Scaling your business? Here's five tips from the experts

3-minute read

Founders and owners of The Crystal Barn Clare and Andy know a thing or two about turning a passion project into a serious business. We spoke to the Barclaycard customers to find out how they grew their love of crystals into a company turning over more than £300,000 a year, and their five top tips to help you scale your business.

1. Start with a passion

Eight years ago, the pair were selling a handful of healing crystals to students taking part in crystal therapy courses they were running, and were using their living room to hold stock. Today, the business has a dedicated premises situated in the couple’s picturesque farmyard home, with several barns stuffed full of high-grade crystals from around the world – and plans to keep on growing.

"I went from being massively anxious to calm"

The Crystal Barn has grown organically over the years, but came about as the result of a pivotal moment in Andy’s life. In the late 1990s he was running a successful printing company, but was suffering from stress, anxiety and back pain.

Having sought massage treatment for his back, a therapist gave Andy – who knew nothing about crystals or healing at the time – a crystal to hold onto.

“I didn’t feel anything at first, then suddenly, it was like a switch. I went from being massively anxious to calm,” Andy says. “Because of that, I got interested in how they worked and it went from there.”

Crystal barn

2. Be authentic

The business has grown steadily over the years by word-of-mouth, and has bucked the trend for e-commerce by only selling face-to-face at the barn, where customers can visit during opening hours two days a week, or by appointment. It’s all part of the authentic experience that customers love, says Clare.

“I think the nature of the product lends itself massively to being seen and felt,” she explains. “People feel free to look here – we don’t put them under pressure, and often people tell us personal things in this space.”

Everything in the barn is in keeping with a natural feel, from the authentic barn doors to the locally-sourced shelving units.

Andy says: “When people come in – and this happens regularly – they tell us they’ve never been to a place like this. It's all about the experience.” 

3. Get the right systems in place 

While The Crystal Barn specialises in the natural, the business relies heavily on technology: around 97% of its takings are transacted by card, using a Barclaycard mobile card reader. The average purchase value for the business is between £160-200, a figure which has been rising as customers increasingly seek out higher-value items.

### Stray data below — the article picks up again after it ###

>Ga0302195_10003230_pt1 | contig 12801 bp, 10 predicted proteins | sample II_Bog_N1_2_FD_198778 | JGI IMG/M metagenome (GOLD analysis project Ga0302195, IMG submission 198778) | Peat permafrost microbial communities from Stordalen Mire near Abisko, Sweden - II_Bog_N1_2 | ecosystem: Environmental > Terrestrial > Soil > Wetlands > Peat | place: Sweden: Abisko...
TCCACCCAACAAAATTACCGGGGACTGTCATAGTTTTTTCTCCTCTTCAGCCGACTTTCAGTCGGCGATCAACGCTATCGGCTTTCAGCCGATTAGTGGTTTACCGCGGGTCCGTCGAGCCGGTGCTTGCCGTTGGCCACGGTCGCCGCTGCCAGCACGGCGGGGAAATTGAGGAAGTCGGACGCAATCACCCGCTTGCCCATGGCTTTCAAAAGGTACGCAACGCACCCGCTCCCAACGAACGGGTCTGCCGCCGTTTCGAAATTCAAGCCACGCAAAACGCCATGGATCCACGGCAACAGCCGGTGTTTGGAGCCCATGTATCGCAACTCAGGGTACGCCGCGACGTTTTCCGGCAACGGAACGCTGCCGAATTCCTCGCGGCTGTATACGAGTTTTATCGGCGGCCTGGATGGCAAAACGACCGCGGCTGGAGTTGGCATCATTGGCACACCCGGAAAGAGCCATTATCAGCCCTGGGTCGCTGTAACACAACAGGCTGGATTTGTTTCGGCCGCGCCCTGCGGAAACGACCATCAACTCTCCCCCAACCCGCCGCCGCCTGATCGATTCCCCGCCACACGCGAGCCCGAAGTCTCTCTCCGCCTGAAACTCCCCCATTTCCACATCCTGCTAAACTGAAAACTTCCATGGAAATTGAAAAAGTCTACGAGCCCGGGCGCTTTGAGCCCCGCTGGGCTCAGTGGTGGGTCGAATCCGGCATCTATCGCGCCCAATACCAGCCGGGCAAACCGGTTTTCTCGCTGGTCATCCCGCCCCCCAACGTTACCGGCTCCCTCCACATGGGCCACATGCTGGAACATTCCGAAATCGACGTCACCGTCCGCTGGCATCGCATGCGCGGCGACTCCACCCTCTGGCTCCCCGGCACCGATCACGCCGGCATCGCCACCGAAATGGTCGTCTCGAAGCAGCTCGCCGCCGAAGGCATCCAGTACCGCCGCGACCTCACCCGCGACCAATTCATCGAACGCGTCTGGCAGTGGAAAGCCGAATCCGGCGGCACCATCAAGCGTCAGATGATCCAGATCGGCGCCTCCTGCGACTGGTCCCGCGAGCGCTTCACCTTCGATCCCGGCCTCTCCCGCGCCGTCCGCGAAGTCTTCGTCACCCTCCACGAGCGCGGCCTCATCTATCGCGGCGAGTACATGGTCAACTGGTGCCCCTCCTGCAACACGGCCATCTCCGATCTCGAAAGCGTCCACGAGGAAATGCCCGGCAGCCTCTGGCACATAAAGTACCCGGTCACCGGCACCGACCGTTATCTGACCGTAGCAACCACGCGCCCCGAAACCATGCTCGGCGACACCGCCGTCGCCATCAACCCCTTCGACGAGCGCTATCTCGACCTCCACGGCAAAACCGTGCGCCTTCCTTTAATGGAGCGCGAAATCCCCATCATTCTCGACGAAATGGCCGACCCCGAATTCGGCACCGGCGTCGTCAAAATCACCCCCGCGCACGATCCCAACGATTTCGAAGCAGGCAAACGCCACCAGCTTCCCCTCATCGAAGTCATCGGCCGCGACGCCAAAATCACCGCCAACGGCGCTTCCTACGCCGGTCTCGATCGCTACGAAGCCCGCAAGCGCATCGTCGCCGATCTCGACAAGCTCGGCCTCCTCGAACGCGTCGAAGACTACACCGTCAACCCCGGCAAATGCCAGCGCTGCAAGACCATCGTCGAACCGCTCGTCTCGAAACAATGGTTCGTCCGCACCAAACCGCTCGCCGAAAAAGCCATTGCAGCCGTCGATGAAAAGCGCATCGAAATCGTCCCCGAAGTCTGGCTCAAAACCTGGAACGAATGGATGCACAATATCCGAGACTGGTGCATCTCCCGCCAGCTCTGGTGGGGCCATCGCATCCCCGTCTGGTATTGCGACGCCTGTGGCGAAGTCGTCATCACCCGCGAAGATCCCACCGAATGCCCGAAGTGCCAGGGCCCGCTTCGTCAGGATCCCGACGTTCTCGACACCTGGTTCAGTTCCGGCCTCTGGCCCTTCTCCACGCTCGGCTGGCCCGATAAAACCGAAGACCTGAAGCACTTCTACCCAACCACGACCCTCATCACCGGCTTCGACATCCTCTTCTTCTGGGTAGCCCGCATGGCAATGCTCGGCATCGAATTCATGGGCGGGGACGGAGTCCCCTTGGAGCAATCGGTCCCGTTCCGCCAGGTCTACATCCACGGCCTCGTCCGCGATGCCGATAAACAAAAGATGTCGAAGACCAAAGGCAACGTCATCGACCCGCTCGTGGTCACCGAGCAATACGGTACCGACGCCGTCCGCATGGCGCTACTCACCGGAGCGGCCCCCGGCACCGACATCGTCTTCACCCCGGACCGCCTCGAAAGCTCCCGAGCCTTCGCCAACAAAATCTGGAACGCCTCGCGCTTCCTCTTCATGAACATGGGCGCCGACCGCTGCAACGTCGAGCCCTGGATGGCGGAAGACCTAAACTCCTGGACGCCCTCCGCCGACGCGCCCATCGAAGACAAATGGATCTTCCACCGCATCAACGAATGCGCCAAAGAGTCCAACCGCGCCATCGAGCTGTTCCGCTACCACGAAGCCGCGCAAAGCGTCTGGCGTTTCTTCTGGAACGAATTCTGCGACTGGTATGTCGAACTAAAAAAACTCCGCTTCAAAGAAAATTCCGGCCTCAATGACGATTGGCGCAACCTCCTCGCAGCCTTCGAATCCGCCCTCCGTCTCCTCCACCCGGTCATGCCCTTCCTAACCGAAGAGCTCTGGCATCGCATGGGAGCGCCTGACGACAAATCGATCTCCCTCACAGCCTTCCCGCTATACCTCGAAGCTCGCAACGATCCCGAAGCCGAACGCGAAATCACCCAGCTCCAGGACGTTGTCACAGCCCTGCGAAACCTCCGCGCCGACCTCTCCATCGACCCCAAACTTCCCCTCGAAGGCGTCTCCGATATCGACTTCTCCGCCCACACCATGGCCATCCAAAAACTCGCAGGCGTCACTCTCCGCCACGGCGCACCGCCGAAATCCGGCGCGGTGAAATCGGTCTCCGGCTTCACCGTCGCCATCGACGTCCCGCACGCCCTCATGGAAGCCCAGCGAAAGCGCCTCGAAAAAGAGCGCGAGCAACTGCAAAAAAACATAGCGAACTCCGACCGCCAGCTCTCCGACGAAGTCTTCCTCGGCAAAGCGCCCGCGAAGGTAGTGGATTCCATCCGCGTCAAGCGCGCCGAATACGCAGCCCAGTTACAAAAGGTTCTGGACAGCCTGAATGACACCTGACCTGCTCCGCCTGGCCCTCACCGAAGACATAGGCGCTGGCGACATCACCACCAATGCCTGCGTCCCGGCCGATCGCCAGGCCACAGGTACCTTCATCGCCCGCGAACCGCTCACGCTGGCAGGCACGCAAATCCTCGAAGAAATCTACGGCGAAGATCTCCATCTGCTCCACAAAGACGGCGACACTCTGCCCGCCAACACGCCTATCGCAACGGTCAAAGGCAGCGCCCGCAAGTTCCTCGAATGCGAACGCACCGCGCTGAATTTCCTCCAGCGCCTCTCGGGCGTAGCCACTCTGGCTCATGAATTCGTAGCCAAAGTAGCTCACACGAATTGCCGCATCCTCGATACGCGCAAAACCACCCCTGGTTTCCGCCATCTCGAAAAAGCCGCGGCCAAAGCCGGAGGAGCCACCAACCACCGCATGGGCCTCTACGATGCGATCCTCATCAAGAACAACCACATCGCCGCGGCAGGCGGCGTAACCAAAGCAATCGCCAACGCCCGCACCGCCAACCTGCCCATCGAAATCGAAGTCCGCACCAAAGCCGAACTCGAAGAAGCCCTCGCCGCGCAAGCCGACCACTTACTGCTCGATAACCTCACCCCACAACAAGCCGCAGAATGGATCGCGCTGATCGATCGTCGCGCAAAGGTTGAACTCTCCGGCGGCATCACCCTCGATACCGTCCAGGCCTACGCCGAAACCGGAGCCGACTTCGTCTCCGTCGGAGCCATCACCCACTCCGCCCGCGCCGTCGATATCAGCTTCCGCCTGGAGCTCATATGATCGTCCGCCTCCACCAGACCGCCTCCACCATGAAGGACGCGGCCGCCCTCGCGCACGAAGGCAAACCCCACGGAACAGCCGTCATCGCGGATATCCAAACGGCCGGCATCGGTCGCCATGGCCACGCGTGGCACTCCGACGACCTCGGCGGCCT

“I call our Barclaycard reader the silent worker.”

“Our average sales are fairly high, and it's not the sort of cash that people would be carrying around. It really is a lifesaver,” says Clare.

The pair say they chose Barclaycard because they wanted the reliability and support of a reputable company.

“I call our Barclaycard reader the silent worker,” Andy adds. “It doesn't need the toilet, it doesn't need a lunch break. It just works.”

4. Build a trusted network

Clare and Andy source from far and wide in order to secure the best crystals for their business. Initially sourcing the majority of their stock from South Africa, the business hit a turning point around three years ago when the entrepreneurs began importing highly-sought after Amethyst from Brazil, which helped drive a surge in sales.

But the business model is not without risk: the pair regularly place orders for thousands of pounds’ worth of stock, which then has to be air-freighted to the UK in a process that can take weeks or even months, and crystals can be lost or damaged. With much of their communication with suppliers taking place via messaging apps, having total trust in the people they do business with is essential.

“It can be scary,” says Clare. “It is a massive passion, but you have to have the business head side of it.”

5. Encourage customer loyalty

The Crystal Barn has built a loyal client base over the years, with much of its business coming from repeat customers.

“Trust is a huge thing,” says Andy. “We have earned peoples’ trust, and they know that where the crystals have come from is extremely important to us. A lot of people say they wouldn’t buy anywhere else.”

While much of the business’s growth has been organic, social media has fast become an invaluable marketing tool in recent years. When shipments arrive, Clare and Andy upload photos of their new stock, prompting customers to come and visit – and engagement levels are high.

“As a business tool, it’s incredible. We used to mailshot people with old-fashioned envelopes. Then we used to email people, and nothing. But social media is instant,” says Clare.

Card readers

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